The Red Rocks Loop (S52) follows the Shingwedzi River upstream into the mopane woodlands. It can also be accessed via the main road to Mopani (H1-6) which runs parallel to the road on the southern bank of the Shingwedzi. Both routes pass through robust riverine forest.
This was the area frequented by two of Kruger’s Magnificent Seven tuskers – João and Shawu. The Red Rocks get-out point is a beautiful place. Here, the Shingwedzi River crosses a band of Gubyane sandstone, and water erosion has created a series of potholes pitted in the smooth, reddish stone. Famed lowveld prospector, the American “Texas Bill” Lusk used to pan for gold regularly here between 1916 and 1920.
In the 1940s, the chairman of Kruger’s Board of Trustees, Alfred Trollip and the Secretary, H Van Graan, had a close shave with a lion at Red Rocks. They were part of a small party that had been taken by an unarmed ranger down to the river bed when they heard a short, grunting noise behind them.
They turned around to find a lioness staring at them from the edge of the bush about 50m away. The chairman noted the lioness’s tail twitching from side to side before heeding the whispered suggestion that the party move quietly and purposefully back up to their cars. When they reached the safety of their vehicles, the ranger observed through binoculars that there was another lion, as well as three lionesses hidden in the bush close to where they had walked.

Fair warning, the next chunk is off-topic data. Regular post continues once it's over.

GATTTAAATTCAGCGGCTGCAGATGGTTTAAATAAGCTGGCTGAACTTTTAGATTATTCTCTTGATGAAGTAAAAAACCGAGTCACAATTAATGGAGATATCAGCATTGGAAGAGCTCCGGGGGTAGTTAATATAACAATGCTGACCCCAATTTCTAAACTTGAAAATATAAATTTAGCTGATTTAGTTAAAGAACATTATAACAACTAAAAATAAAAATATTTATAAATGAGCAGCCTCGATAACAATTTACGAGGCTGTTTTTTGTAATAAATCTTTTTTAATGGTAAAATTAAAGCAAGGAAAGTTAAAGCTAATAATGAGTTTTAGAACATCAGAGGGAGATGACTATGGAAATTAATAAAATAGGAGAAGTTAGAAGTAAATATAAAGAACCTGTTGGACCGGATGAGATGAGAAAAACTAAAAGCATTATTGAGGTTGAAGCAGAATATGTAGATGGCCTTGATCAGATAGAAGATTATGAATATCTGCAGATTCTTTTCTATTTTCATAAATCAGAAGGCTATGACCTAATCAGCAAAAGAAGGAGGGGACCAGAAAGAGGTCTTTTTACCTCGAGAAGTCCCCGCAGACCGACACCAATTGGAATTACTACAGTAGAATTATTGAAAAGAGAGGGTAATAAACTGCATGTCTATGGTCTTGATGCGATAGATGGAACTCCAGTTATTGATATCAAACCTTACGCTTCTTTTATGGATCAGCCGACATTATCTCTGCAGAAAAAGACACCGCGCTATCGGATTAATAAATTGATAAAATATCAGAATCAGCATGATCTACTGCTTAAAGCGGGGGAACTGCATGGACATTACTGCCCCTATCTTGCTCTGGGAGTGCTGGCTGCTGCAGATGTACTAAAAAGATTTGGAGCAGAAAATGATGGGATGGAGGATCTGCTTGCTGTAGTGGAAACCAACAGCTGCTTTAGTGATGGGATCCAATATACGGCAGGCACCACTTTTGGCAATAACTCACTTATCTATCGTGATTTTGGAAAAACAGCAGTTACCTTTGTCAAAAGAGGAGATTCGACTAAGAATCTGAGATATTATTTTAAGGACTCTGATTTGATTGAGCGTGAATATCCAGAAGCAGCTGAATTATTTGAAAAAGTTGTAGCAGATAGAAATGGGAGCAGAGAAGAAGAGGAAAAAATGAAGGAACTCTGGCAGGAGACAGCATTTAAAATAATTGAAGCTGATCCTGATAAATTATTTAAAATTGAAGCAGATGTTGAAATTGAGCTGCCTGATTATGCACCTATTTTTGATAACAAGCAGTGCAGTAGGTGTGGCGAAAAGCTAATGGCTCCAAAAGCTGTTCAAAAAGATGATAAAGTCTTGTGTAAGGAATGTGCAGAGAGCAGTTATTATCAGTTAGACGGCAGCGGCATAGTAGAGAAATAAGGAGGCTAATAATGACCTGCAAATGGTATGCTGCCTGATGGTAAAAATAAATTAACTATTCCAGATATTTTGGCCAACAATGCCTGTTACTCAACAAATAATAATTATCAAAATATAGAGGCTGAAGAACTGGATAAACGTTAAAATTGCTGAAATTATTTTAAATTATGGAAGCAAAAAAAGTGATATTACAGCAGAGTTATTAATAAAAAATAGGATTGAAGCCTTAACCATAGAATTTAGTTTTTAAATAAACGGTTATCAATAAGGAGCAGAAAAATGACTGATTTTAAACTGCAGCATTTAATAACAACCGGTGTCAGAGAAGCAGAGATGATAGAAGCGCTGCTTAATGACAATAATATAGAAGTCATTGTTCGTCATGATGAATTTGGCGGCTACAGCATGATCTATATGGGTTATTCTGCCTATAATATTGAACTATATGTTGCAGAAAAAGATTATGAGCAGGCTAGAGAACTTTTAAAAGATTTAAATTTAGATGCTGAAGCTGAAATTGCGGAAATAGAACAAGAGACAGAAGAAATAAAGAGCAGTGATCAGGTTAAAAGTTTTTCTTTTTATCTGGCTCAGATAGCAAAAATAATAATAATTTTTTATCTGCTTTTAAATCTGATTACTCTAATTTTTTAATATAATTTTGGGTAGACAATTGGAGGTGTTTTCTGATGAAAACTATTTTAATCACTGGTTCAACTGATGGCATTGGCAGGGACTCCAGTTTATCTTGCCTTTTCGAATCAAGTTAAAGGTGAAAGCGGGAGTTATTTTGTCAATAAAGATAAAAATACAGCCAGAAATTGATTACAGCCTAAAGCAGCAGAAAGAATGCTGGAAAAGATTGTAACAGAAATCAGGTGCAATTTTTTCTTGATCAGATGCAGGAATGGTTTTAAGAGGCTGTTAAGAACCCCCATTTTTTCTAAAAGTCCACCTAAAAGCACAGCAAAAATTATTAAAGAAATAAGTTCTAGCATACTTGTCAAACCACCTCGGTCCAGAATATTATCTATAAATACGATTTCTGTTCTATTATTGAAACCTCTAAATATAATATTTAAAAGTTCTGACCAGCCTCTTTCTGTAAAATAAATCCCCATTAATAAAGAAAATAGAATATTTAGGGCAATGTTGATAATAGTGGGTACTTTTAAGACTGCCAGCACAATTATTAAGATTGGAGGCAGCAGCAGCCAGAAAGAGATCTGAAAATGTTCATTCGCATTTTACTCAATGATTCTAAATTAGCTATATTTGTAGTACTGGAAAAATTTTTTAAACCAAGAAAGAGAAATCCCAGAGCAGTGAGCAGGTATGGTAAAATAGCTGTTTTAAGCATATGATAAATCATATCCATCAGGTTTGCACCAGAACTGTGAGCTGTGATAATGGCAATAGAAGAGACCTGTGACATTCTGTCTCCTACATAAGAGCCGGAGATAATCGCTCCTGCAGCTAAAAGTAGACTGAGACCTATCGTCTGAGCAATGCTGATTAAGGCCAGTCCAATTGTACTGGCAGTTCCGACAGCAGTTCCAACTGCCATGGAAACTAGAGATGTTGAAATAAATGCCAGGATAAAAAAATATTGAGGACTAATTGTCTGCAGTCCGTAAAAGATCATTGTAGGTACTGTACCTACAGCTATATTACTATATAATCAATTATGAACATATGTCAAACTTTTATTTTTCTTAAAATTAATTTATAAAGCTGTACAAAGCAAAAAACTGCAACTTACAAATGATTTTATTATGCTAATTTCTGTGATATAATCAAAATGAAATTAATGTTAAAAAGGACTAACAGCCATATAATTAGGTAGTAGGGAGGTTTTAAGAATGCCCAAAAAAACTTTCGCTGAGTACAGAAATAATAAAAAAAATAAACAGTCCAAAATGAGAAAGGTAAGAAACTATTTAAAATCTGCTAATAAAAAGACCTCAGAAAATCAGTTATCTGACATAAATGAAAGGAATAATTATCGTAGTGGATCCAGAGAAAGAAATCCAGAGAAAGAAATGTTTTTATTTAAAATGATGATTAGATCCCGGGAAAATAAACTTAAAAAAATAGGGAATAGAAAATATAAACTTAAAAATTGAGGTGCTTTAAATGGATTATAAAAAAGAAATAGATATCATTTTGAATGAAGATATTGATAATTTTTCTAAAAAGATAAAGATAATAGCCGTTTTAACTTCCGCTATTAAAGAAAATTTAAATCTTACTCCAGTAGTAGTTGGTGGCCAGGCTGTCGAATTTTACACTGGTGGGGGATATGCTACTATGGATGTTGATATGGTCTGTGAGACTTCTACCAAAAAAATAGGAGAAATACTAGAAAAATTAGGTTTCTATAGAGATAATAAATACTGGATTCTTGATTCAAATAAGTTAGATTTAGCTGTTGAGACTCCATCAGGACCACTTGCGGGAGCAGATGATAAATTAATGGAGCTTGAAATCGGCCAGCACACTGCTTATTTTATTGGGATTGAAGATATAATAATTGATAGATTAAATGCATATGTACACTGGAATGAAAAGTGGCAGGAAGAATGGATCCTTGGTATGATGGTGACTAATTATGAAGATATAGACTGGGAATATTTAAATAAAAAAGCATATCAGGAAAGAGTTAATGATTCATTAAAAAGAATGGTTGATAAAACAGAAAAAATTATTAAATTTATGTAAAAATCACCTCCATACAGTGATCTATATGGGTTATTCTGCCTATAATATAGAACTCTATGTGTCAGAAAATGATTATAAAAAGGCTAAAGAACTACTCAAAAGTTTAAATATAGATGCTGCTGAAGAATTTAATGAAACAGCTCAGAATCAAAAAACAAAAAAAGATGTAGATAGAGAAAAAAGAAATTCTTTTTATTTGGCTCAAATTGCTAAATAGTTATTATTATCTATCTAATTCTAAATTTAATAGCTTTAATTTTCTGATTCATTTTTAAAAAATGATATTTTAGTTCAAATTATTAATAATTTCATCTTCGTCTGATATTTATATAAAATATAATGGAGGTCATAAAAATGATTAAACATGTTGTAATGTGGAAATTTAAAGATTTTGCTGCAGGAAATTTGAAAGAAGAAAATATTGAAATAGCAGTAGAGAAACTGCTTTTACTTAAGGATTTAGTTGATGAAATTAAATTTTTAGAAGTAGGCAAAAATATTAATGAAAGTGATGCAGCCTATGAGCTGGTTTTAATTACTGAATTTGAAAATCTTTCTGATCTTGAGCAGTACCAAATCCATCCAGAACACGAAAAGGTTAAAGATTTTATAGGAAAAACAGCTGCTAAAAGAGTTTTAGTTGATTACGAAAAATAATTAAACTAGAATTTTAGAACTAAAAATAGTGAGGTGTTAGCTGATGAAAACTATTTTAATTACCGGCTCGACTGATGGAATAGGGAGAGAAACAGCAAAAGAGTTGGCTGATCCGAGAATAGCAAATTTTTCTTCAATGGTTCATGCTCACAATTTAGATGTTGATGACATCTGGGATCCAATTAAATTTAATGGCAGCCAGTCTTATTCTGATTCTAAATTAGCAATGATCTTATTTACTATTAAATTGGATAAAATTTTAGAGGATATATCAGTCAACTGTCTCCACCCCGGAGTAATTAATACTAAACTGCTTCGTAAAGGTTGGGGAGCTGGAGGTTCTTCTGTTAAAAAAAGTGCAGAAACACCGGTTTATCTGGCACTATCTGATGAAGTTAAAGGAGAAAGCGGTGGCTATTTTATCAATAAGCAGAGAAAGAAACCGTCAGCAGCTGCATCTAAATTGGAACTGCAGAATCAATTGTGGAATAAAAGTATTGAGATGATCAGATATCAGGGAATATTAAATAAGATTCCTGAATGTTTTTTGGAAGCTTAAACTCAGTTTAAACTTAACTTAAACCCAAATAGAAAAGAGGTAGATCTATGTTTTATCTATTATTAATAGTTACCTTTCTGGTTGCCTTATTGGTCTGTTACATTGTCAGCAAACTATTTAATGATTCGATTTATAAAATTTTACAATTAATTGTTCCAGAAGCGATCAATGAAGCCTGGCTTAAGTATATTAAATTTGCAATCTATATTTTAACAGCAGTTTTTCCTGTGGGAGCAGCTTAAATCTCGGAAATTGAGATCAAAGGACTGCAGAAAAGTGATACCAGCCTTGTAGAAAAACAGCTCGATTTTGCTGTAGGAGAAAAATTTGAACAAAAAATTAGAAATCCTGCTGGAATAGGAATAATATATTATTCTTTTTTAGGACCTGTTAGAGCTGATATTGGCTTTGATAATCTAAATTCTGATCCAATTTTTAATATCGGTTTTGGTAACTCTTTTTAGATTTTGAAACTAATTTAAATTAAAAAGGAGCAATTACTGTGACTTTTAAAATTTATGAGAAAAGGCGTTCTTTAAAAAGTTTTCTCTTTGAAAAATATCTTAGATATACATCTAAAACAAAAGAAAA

It would have been one of life’s supreme ironies if the Kruger trustees had ended up inside the lions they were committed to protecting!
The Red Rocks route ends at the Tshanga get-out point, unless one is going to Bateleur Camp on the edge of the Shingomane Dam. Tshanga is a very private spot set among large boulders. It offers sweeping views over the Tshanga River and the mopaneveld to the south-east. In Shangaan, tshanga means “cattle enclosure” and refers to old stone walls discovered near the site which are evidence of African Iron-Age human habitation in northern Kruger.
Camps in The North